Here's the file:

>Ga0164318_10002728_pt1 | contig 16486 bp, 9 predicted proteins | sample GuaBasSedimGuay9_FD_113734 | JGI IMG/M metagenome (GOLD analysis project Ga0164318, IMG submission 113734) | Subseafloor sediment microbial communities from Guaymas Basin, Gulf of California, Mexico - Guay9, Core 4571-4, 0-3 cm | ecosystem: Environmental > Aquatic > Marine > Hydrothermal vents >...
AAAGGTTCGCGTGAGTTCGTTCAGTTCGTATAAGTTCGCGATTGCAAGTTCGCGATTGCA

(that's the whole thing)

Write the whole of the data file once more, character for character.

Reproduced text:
>Ga0164318_10002728_pt1 | contig 16486 bp, 9 predicted proteins | sample GuaBasSedimGuay9_FD_113734 | JGI IMG/M metagenome (GOLD analysis project Ga0164318, IMG submission 113734) | Subseafloor sediment microbial communities from Guaymas Basin, Gulf of California, Mexico - Guay9, Core 4571-4, 0-3 cm | ecosystem: Environmental > Aquatic > Marine > Hydrothermal vents >...
AAAGGTTCGCGTGAGTTCGTTCAGTTCGTATAAGTTCGCGATTGCAAGTTCGCGATTGCA